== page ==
Why Providence Innovation Academy?

With a troubled economic forecast and a decline in societies moral values Providence Innovation Academy stands as a beacon of light for parents and students. Using Christian principles we help students develop and stand on a firm foundation of truth and honor. We believe in liberty and justice. We prepare our students to think creatively and act responsibly. Our students are taught the difference between the three foundations in our society.

“Entitlement Foundation” where people exist on welfare and are expecting someone else to provide for their needs. Where you give a man a fish and he then expects you to give him one every day.

“Competitive Foundation” the dog-eat-dog society where everything goes to be able to get ahead. This is governed by fear and a scarcity mentality exists. You have to be the biggest and best to survive. This is the perverted capitalist system that is prevalent today. When you teach a man to fish he can feed his family for a lifetime, as long as he can get his fish first. He becomes a predator, preying upon the fish, competing against all the other fishermen who are all trying to get theirs first.

“Creative Foundation” the creation of wealth and prosperity exist in abundance on this foundation. A place governed by faith. The true form of capitalism exists here. This is where we create and multiply in every area of life. We can help someone else and we gain more in the process. You can teach a man to farm fish and he can then feed his community. He will never run out or face a lack of fish as long as he continues to manage his fish farm with correct principles. This is the foundation our nation was built upon. This is the creative process that ensures abundance and prosperity.

We teach children how to live on the “Creative Foundation” in spite of our society. We help them to create businesses and opportunities to change society through the creative process.

Our students are prepared to contribute to society. They may advance to a college or university as fast as they are able. We have had students advance to college at 15 years old.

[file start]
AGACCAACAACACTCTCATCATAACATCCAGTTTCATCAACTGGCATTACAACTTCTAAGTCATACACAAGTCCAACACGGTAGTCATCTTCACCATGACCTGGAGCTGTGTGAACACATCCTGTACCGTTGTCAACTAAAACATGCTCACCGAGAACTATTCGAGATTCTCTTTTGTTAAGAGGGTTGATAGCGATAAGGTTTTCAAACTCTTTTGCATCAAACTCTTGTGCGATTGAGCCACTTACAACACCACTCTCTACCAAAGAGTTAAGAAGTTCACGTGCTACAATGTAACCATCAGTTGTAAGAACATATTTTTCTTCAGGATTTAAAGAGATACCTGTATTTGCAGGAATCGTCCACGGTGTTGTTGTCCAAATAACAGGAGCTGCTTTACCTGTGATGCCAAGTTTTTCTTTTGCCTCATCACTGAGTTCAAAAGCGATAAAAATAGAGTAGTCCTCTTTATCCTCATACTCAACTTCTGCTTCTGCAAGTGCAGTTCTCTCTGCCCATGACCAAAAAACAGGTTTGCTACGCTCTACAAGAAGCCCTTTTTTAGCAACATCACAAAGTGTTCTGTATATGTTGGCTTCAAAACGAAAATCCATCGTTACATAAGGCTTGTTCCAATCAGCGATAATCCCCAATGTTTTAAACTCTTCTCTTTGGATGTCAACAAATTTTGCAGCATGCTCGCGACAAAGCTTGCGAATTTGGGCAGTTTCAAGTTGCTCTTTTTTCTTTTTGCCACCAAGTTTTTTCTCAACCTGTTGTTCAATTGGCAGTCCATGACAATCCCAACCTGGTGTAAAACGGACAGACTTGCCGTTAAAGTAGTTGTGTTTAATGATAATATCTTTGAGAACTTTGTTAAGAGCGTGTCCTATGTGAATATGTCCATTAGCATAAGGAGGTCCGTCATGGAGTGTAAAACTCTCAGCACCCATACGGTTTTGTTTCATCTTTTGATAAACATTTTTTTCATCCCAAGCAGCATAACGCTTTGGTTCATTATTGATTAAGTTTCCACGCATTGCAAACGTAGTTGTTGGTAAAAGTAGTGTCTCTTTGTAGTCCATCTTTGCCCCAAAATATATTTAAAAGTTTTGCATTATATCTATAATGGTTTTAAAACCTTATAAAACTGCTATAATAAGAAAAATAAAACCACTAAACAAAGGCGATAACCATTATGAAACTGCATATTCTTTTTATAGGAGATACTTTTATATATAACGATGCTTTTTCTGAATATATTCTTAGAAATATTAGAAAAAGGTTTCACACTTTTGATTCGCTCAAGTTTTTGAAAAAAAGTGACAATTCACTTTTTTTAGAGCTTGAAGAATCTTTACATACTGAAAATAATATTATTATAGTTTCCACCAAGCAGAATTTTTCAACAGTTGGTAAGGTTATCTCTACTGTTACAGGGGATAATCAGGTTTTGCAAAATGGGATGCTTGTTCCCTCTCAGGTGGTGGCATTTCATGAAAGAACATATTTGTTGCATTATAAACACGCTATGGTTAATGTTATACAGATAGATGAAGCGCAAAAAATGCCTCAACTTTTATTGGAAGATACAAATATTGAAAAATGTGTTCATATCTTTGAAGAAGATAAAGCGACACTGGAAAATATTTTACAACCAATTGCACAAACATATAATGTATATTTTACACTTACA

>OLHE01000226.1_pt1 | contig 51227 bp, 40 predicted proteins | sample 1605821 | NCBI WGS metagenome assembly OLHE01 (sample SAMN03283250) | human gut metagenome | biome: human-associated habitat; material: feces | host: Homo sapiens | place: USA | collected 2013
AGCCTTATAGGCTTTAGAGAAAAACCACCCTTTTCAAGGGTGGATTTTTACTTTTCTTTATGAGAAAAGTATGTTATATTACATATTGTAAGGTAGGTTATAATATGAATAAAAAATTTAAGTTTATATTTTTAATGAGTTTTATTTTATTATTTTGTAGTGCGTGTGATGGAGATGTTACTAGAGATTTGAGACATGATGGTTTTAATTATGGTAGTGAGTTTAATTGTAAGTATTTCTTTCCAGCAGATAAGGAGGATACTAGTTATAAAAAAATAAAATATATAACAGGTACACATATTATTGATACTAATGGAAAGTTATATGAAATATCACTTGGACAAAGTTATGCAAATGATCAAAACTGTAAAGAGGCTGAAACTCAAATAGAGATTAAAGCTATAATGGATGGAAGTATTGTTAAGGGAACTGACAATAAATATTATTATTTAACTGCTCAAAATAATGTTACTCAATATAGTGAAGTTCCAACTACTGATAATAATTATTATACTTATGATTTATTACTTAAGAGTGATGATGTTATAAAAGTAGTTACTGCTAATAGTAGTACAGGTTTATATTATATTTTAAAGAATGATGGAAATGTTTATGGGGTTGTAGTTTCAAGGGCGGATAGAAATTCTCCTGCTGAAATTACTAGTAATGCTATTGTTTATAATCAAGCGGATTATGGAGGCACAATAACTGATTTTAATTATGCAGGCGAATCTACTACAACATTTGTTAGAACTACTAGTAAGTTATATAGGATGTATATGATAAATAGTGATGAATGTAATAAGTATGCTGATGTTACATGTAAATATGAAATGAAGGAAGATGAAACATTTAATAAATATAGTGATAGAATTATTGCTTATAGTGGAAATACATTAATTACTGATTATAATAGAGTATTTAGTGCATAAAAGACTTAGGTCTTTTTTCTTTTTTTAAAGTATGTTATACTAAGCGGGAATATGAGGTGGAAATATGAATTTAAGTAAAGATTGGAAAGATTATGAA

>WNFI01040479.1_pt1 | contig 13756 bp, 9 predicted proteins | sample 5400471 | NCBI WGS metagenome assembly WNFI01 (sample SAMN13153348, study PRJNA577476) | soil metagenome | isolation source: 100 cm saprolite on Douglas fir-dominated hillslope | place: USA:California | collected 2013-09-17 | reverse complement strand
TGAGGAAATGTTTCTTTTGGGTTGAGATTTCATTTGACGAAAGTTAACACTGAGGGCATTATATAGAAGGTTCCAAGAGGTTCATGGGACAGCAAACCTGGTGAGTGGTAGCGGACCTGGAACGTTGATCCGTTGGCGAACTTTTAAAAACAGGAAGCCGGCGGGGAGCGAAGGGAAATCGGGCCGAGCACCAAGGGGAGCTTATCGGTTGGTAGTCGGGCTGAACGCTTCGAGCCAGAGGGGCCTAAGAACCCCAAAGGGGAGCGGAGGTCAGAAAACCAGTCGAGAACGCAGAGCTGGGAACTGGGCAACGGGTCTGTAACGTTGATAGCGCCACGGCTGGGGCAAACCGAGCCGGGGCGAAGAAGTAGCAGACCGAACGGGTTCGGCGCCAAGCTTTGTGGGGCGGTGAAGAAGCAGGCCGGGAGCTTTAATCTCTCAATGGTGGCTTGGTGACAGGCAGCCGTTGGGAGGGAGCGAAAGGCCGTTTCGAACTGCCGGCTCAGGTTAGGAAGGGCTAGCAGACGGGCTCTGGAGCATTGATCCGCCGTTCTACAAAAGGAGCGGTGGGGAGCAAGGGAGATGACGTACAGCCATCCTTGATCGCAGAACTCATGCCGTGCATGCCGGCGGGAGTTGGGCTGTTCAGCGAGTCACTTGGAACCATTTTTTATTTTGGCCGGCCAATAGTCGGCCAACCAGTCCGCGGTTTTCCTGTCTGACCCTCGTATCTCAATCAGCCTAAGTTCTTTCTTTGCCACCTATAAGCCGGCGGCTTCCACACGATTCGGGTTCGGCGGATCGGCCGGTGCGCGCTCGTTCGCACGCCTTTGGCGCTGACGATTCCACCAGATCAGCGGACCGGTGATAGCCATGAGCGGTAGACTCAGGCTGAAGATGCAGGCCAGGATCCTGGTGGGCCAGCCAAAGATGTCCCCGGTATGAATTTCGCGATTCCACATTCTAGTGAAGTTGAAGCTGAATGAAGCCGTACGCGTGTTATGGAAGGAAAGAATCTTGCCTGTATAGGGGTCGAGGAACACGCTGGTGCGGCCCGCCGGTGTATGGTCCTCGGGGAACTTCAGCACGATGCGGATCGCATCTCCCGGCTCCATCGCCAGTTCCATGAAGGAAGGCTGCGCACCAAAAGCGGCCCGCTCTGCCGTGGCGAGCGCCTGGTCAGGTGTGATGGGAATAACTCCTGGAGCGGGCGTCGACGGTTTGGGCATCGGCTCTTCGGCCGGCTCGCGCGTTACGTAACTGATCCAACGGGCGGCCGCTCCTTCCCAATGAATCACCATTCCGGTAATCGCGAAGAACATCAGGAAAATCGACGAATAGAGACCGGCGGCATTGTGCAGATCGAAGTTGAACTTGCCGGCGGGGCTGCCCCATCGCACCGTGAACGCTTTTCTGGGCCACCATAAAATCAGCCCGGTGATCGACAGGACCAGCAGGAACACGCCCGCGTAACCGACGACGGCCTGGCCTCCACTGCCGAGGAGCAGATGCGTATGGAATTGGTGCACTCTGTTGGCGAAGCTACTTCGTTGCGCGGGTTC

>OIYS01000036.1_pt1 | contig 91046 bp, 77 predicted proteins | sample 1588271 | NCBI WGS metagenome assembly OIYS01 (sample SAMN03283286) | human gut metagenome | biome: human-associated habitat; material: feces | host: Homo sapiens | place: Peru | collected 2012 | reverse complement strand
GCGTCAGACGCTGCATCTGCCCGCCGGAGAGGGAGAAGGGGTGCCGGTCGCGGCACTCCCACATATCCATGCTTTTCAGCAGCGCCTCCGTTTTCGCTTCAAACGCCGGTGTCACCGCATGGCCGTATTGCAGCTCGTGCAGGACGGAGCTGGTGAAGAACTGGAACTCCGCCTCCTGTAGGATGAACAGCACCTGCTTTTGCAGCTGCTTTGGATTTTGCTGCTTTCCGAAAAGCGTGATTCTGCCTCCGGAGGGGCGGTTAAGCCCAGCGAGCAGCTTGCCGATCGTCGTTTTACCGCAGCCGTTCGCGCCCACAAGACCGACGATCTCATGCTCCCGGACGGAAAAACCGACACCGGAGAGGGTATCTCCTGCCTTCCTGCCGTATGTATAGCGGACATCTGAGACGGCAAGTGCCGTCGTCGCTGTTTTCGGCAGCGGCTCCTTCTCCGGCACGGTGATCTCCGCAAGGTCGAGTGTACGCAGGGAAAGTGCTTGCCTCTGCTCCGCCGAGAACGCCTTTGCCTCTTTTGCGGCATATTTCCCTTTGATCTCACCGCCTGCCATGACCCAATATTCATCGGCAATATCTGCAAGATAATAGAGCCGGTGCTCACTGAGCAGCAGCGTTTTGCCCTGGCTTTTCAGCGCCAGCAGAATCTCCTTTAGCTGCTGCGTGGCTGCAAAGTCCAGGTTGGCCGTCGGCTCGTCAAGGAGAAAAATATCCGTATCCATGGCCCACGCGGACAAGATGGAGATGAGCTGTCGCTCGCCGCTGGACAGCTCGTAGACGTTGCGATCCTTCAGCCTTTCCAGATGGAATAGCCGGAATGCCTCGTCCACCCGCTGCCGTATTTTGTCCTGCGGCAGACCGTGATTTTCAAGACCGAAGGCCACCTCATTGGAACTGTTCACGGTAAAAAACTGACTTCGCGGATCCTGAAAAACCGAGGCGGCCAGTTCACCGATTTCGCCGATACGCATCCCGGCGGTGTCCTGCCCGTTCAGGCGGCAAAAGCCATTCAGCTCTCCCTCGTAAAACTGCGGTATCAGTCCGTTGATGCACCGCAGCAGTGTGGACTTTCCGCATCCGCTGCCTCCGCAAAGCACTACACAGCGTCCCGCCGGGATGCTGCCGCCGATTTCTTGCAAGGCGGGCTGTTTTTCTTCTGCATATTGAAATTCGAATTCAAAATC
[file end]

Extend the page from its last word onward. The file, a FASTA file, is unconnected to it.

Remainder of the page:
We provide an atmosphere where students are encouraged to think and ask questions. Where excitement to learn is fostered and is fun. We teach students how to ask questions and recognize the answers.

Our students are not held back by grade or time. They can progress as quickly as they are able. Students are provided opportunities to use and witness the use of principles they learn in real life settings. They see the value and use of the subjects they learn.

Is Multi-age Learning Truly Beneficial?

The basic structure of a true multi-age learning environment is one in which the teacher views the entire class as one learning community and which supports students staying with the same teacher for more than one year.

When students work alongside each other day after day, even the youngest, shyest children become comfortable asking for help from older students. As older students teach younger ones the procedures, read them stories, and help them write their names, they develop valuable leadership skills and nurturing behaviors.

The success of this combination of individualized learning, small group collaborations, and whole group interactions is dependent on the development of self-direction and independence in the children. This may be acquired by setting up centers with task cards, bins of individualized learning games, a classroom library of leveled books, shelves of math manipulative materials and games, a science discovery center with task cards, an art supply shelf, and a supply shelf with paper, staplers, tape, markers, and pencil sharpeners which children can access as needed. When students are not dependent on their teacher to meet all their needs, they are empowered to take ownership of the classroom environment and to develop individual responsibility for the classroom community. The interplay between older and younger students in the same classroom can facilitate this development of self-directed behavior as older students provide models for younger students.